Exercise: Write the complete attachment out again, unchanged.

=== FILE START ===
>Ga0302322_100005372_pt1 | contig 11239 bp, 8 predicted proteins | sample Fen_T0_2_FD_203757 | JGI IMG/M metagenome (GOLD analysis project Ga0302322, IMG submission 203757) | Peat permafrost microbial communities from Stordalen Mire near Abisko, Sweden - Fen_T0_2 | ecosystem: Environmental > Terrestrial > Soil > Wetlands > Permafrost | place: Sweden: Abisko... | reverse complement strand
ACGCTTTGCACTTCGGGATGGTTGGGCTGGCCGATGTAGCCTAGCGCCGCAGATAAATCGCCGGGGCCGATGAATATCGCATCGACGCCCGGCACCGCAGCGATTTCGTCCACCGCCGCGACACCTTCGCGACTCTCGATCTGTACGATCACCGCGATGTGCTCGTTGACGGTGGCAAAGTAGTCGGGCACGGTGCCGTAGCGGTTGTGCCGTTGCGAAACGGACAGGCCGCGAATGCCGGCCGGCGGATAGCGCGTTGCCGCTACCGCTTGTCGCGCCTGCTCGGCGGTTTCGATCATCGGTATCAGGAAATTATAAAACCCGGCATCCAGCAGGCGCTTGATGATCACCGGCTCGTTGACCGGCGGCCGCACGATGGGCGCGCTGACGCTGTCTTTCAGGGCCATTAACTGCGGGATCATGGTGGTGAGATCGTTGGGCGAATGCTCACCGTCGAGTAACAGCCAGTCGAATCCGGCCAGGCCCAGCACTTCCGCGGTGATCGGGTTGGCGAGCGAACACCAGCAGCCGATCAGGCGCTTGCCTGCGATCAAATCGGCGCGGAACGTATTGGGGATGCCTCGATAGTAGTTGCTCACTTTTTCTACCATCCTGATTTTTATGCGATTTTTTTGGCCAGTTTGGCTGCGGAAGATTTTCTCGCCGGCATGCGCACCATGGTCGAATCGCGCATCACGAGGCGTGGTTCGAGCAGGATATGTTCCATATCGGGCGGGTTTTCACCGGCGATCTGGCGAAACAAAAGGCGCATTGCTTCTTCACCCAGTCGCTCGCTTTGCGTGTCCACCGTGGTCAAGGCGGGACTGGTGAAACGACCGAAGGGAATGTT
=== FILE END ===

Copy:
>Ga0302322_100005372_pt1 | contig 11239 bp, 8 predicted proteins | sample Fen_T0_2_FD_203757 | JGI IMG/M metagenome (GOLD analysis project Ga0302322, IMG submission 203757) | Peat permafrost microbial communities from Stordalen Mire near Abisko, Sweden - Fen_T0_2 | ecosystem: Environmental > Terrestrial > Soil > Wetlands > Permafrost | place: Sweden: Abisko... | reverse complement strand
ACGCTTTGCACTTCGGGATGGTTGGGCTGGCCGATGTAGCCTAGCGCCGCAGATAAATCGCCGGGGCCGATGAATATCGCATCGACGCCCGGCACCGCAGCGATTTCGTCCACCGCCGCGACACCTTCGCGACTCTCGATCTGTACGATCACCGCGATGTGCTCGTTGACGGTGGCAAAGTAGTCGGGCACGGTGCCGTAGCGGTTGTGCCGTTGCGAAACGGACAGGCCGCGAATGCCGGCCGGCGGATAGCGCGTTGCCGCTACCGCTTGTCGCGCCTGCTCGGCGGTTTCGATCATCGGTATCAGGAAATTATAAAACCCGGCATCCAGCAGGCGCTTGATGATCACCGGCTCGTTGACCGGCGGCCGCACGATGGGCGCGCTGACGCTGTCTTTCAGGGCCATTAACTGCGGGATCATGGTGGTGAGATCGTTGGGCGAATGCTCACCGTCGAGTAACAGCCAGTCGAATCCGGCCAGGCCCAGCACTTCCGCGGTGATCGGGTTGGCGAGCGAACACCAGCAGCCGATCAGGCGCTTGCCTGCGATCAAATCGGCGCGGAACGTATTGGGGATGCCTCGATAGTAGTTGCTCACTTTTTCTACCATCCTGATTTTTATGCGATTTTTTTGGCCAGTTTGGCTGCGGAAGATTTTCTCGCCGGCATGCGCACCATGGTCGAATCGCGCATCACGAGGCGTGGTTCGAGCAGGATATGTTCCATATCGGGCGGGTTTTCACCGGCGATCTGGCGAAACAAAAGGCGCATTGCTTCTTCACCCAGTCGCTCGCTTTGCGTGTCCACCGTGGTCAAGGCGGGACTGGTGAAACGACCGAAGGGAATGTT